Book Review Forget Me and Giveaway

Title: Forget Me

Author: Chelsea Vanderbeek

Genre: YA Christian Fiction

Age Group: Young Adult

Rating: 4,5 stars

Purchase: Amazon

Review copy provided by Enchanted Book Promotions in exchange for an honest review.

Sabine is a budding poet who was practically born with a pencil in her hand. Though her intelligence and maturity far surpasses that of those around her, she lacks the confidence and social graces to come out of her shell.

She’s been forced on numerous occasions in the past to slip inside the glass double doors of Hilltop Baptist Church. The youth group was her mom’s idea, really. A shot-in-the-dark way for Sabine to try and make some wholesome friends in a wholesome place. Not that it ever worked out—at least she was usually able to make it out with minimal negative attention as her plain-old invisible self.

This time was different. She always hoped it would be different, but not like this. When Sabine decides she’s had enough of this life, she ends it and becomes more visible than she’s ever been before. Is it possible she wasn’t as forgettable as she once thought? The only way to find out is to watch the aftermath unfold, and no matter the outcome, she can’t do a thing about it. No one can…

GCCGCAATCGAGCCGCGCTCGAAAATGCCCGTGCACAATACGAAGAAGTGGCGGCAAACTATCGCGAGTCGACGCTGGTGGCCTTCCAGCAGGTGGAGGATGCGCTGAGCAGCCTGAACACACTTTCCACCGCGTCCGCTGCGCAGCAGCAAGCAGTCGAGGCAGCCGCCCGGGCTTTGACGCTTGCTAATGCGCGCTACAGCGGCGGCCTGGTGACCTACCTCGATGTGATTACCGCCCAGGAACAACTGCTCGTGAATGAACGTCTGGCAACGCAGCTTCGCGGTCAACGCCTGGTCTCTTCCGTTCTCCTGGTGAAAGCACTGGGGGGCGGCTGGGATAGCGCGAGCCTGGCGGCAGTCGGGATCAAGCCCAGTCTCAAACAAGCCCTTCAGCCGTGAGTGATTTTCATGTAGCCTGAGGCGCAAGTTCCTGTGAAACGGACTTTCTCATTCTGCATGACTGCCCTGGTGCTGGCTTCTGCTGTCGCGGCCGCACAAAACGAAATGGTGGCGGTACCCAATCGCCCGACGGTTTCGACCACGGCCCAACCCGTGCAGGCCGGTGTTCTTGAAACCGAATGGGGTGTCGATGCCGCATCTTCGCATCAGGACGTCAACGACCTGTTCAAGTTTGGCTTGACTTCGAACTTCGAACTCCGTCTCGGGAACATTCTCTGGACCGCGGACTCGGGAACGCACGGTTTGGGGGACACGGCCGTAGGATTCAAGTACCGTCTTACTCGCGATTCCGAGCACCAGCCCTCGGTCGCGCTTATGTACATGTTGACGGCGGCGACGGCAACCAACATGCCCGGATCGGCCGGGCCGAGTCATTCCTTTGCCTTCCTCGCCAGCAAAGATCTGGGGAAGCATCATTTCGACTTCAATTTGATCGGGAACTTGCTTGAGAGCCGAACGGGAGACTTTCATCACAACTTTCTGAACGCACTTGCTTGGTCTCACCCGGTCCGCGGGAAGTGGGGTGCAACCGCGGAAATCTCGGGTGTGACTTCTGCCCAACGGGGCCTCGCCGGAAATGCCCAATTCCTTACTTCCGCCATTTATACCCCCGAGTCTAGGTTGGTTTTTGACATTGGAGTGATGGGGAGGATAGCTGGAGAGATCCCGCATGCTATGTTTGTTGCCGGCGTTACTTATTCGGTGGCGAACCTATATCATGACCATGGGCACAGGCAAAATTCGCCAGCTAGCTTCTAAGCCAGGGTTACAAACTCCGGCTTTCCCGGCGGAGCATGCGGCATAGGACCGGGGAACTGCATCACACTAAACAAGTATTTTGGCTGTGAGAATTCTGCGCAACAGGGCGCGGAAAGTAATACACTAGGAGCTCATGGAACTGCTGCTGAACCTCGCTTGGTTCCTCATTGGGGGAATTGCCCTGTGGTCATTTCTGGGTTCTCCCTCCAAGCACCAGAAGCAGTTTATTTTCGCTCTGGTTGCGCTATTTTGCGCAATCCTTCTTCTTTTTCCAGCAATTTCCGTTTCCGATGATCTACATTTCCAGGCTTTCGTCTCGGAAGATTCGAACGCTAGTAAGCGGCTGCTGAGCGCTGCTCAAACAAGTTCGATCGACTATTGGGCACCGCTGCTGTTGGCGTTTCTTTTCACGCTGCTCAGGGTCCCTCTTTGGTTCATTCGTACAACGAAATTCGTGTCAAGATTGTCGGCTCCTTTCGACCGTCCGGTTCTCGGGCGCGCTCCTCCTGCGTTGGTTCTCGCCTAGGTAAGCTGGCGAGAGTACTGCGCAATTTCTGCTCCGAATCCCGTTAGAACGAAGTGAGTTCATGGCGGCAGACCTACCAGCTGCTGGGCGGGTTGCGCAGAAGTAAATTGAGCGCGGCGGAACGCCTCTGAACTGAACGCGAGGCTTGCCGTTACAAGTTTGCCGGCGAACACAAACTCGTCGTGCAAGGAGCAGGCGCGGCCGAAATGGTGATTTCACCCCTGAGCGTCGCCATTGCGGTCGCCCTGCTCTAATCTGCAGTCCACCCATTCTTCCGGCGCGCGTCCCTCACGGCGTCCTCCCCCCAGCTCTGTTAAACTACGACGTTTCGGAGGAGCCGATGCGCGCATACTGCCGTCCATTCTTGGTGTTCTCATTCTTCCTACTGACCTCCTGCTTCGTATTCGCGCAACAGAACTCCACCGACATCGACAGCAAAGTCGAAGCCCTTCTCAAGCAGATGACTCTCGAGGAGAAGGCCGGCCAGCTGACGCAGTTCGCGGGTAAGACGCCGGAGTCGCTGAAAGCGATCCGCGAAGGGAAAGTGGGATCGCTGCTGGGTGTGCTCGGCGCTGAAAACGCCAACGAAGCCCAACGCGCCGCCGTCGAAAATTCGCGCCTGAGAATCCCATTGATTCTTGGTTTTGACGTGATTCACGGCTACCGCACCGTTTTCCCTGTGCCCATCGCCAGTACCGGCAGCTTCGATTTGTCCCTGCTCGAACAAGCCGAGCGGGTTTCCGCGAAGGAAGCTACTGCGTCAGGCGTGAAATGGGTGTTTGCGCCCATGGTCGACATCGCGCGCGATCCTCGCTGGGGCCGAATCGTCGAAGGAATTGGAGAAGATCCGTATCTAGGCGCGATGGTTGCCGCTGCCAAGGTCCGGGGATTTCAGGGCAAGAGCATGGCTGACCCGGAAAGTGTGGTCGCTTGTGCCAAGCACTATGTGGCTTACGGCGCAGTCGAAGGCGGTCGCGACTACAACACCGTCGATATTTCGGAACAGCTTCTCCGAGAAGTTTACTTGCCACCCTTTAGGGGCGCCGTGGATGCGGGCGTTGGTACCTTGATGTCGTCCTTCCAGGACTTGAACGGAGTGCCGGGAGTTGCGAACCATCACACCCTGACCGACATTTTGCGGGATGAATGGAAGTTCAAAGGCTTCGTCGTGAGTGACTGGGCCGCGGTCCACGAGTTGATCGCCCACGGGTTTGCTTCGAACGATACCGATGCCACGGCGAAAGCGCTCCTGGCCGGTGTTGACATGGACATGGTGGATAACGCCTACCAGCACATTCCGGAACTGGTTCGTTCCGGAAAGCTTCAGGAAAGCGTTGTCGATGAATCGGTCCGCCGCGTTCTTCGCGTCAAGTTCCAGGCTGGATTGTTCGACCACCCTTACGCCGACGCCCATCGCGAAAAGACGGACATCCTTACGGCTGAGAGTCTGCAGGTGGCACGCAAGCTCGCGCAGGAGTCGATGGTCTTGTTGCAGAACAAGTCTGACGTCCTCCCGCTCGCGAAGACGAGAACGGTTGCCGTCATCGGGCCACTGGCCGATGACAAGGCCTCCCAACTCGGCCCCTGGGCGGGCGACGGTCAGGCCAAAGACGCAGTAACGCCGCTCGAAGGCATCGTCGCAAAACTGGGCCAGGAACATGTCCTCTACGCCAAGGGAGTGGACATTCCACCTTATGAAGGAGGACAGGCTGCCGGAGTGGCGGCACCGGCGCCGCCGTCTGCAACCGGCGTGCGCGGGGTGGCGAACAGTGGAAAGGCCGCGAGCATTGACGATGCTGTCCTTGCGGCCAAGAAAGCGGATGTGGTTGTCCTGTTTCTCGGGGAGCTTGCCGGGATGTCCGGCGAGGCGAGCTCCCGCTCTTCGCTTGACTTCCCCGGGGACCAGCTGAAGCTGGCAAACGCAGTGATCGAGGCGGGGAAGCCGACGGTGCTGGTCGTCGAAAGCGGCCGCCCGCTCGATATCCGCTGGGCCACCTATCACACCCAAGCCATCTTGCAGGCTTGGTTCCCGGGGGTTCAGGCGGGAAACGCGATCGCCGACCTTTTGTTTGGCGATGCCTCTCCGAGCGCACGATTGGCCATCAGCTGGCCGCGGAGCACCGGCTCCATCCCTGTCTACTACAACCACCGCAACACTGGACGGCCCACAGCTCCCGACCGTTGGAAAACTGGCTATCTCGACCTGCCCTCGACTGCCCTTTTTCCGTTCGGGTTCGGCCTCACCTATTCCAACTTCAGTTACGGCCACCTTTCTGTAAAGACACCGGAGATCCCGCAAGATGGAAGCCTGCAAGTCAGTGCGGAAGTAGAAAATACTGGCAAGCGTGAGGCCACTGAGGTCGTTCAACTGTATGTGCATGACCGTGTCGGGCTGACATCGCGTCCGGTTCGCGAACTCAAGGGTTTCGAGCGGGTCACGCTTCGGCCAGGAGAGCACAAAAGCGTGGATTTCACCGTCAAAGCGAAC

…or can they?

Forget Me is an inspiring, beautiful story about Sabine, a budding poet who is intelligent and mature for her age… But is also painfully shy, and lacks the confidence to make friends and open up to others, and come out of her shell. Her mother pressures her to go the Hilltop Baptist Church, to a youth group, in the hope of making friends there. It has never really worked out, and Sabine struggles to find a home in this world. But when she decides she’s had enough and takes some drastic steps, it might turn out she’s not as forgettable as she always thought she was.

Reminiscent of 13 Reasons Why, this is a raw, emotional, heartbreaking tale of a teen struggling with low self-esteem and depression. It’s a tough book to read and an even tougher one to read, as the subject matter is quite sensitive and bleak, but the author does a phenomenal job crafting believable teenage characters, and making Sabine’s struggles feel real and honest.

Not a feel-good kind of book, but one that I can genuinely recommend to teens, even the ones struggling with depression or the same things the protagonist is struggling with. The writing is sincere and genuine, and you can feel the author’s genuine intentions to relay a message to the readers. There’s a lot of good intent, passion, and kindness in the writing of this book, despite the bleak narrative.

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